It is only God who can truly help the people of this world.  But as in all things, we are called to work in cooperation with God (synergy).  We are called to do our best in bringing the love of God Who is the Truth to our “world”.  We are called to invite the people of our “world” to come and see…and experience…the love of God found in the True Faith.  We are simply called to make the attempt…to try.  It is the Holy Spirit who will touch the hearts and minds of people through our loving efforts.  Please pray with me throughout this Great Lent that God would give us wisdom to know what we can do in our “world” …using the technology and all the resources available to us…may we take this step of faith and see what God does with it.

May God help us to be His instruments of love in our world.

A Rational and Logical Mind?

Logical Mind

How would you respond to some well-meaning Christians who said they did not want to lose their rational and logical minds by joining an “organized religion”? Over the years of being a prison chaplain, I encountered many, many men who had embraced that very thinking. They felt that submitting to the authority of the Church was something they could never do because it meant giving up their minds. They also believe that they only need their Bible and their rational, logical minds. It seems that same thought has become so very popular in our society today.

Perhaps the first question we could ask those Bible believing Christians who do not want to lose their rational thought process in some Church (which of course we know isn’t the case at all) is: Where in the Bible do you find rational and logical thinking working out well?

Ananias & Sapphira certainly seemed to be using very rational and logical thinking in Acts 5…oh, but they ended up dead.

Nadab & Abihu (Numbers 3) offering incense to the Lord sounded quite rational and logical, but they also ended up dead.

Israel demanded a king and who was a more logical choice than Saul as he was handsome and bigger than anyone else (1 Samuel 9-10)…that really worked out for them (forgive my sarcasm). That list can go on and on through the entire Bible…with logical and rational thinking not turning out well.

So then, let’s consider historically what happened within Christianity. We find a great deal of rational, logical thinking by people using the Holy Scriptures.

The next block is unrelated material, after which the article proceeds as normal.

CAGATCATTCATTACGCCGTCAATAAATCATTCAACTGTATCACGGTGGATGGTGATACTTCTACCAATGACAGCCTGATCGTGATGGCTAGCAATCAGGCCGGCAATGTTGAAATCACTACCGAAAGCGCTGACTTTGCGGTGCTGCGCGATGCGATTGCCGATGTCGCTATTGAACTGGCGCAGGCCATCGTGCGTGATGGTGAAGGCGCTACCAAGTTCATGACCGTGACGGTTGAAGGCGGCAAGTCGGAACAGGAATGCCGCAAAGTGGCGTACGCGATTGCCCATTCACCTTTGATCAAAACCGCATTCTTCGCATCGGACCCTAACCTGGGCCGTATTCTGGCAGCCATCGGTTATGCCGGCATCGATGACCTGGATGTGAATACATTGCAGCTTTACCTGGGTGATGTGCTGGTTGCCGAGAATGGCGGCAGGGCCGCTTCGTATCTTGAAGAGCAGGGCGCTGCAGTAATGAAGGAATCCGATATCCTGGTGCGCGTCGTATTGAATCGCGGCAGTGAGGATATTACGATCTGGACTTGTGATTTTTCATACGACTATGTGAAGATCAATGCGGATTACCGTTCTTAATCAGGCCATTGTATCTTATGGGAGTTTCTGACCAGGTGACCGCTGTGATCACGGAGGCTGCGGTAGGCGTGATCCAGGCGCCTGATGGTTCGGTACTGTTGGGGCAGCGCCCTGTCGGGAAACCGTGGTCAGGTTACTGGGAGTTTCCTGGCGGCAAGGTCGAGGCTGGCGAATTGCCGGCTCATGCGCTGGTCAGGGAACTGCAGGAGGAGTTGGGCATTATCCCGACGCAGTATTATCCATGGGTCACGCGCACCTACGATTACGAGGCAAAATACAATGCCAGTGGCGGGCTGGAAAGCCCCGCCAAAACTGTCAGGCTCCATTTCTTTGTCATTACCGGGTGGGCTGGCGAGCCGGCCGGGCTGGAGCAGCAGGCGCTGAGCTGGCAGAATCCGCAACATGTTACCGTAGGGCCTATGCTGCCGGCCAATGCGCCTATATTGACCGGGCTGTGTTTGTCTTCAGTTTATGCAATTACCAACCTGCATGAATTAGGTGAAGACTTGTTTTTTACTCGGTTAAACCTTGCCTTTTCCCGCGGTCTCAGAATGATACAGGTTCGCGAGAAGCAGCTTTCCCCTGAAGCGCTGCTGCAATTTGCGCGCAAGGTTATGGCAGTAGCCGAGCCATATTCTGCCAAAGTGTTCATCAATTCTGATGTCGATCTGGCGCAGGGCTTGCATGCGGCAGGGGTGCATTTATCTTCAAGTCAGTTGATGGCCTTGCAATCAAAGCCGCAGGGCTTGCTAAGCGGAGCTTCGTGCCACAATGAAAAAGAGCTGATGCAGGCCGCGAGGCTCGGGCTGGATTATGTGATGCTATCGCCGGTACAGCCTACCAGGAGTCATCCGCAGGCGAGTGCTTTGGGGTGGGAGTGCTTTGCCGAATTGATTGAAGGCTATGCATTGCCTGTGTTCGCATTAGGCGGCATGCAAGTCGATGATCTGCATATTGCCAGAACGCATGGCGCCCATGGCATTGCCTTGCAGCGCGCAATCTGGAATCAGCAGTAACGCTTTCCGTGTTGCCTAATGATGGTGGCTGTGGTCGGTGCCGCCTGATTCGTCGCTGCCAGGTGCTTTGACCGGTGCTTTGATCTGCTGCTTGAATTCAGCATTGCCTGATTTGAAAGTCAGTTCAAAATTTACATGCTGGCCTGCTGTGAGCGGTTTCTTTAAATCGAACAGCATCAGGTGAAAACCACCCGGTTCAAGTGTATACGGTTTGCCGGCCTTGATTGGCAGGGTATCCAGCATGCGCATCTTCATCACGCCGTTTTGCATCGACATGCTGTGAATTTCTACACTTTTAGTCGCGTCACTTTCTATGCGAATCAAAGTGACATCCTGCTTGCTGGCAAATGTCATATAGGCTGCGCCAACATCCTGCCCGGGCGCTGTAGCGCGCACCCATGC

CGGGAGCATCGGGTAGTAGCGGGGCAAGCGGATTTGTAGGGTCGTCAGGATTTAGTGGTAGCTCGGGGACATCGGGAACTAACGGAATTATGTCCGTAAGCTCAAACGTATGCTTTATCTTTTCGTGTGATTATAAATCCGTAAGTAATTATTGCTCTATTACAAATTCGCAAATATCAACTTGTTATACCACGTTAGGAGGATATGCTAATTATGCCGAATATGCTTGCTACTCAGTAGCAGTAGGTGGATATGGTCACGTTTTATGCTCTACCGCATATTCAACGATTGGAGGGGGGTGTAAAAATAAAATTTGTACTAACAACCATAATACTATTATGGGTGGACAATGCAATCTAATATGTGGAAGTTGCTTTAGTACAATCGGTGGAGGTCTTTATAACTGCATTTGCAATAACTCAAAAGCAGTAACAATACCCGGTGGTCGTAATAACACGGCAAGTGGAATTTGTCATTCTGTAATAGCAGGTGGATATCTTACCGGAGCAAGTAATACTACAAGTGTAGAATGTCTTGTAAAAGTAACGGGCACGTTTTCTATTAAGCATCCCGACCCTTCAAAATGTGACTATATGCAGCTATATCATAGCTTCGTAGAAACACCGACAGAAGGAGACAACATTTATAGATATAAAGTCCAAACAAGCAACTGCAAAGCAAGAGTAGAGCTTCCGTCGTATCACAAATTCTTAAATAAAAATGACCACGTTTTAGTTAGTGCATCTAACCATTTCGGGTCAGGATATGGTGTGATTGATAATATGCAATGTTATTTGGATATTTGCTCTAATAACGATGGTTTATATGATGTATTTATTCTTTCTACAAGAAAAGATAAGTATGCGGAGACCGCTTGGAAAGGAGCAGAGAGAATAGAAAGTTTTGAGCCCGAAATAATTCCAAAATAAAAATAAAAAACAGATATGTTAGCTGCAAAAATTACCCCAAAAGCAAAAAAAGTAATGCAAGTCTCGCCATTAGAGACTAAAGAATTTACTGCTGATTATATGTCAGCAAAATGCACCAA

Arius was quite logical in his teaching that the Son of God was not co-eternal and consubstantial with His Father.

Pelagius taught that the role of Jesus was only to be viewed as “setting a good example” and that Divine Grace has no place in the life of a Christian…we have the full responsibility for our own salvation.

Sabellius used his rational mind with the Bible to teach that the Father, the Son and the Holy Spirit are simply different modes or aspects of one God, rather than three distinct persons (a total denial of the Holy Trinity).

Nestorius used his rational mind to discover that the Holy Scriptures pointed out that Jesus was not God come in the flesh (a total denial of the Incarnation).

The list of heretics using their logical and rational minds goes on and on, with many still at work today. Simply using our rational and logical minds to understand a God that is far beyond our comprehension are the very things heresies are made of… and how they continue to exist today. If you sit through a presentation from certain heretical groups, they will continually ask you: “Doesn’t this make sense to you?” They learned long ago the best approach is to appeal to rational and logical thinking.

There is Truth in this universe and at some point we have to accept the fact that our rational minds may not arrive at it because some of the things of God are truly beyond our comprehension.

May we take seriously these words of the Holy Prophet Isaiah (55:8-9): “For My thoughts are not your thoughts, nor are your ways My ways,” says the Lord. “For as the heavens are higher than the earth, so are My ways higher than your ways, and My thoughts than your thoughts.”

This leads us to the Seven Ecumenical Councils which handed down the Truth that had always been believed from Christ through His Apostles and on to their disciples and on to their disciples through each generation. Each of those heretics mentioned earlier were dealt with in one of those ecumenical councils. God doesn’t call each Christian to have to figure out all of these things on our own…over and over again. Through the Holy Spirit those councils verified those handed-down truths and it is those truths that we stand on today.

Our rational or logical minds will never wrap themselves around the Holy Trinity or the Incarnation. Those are truths beyond our comprehension.

”If you could understand the Holy Trinity, then the Holy Trinity would not be God!”

If these “non-organized church” folks would use their “rational, logical minds” to grasp these arguments both from Holy Scripture and from history, they may be able to see their need to get back to the Church that has not changed with every wind of doctrine that blows by. Here there is great safety. This is not simply a blind acceptance with a thoughtless mind, but rather it is a mind that embraces the Truth that has been handed down. Without that foundation, rational and logical thinking has led to the thousands of divisions within Christianity. They all proclaimed that they used the Bible and their rational, logical minds and they gave us schism after schism until Christianity as a whole now has the look of a shattered mirror. We have a responsibility to do our best in using our minds to present such mysteries to those logical, rational Christians.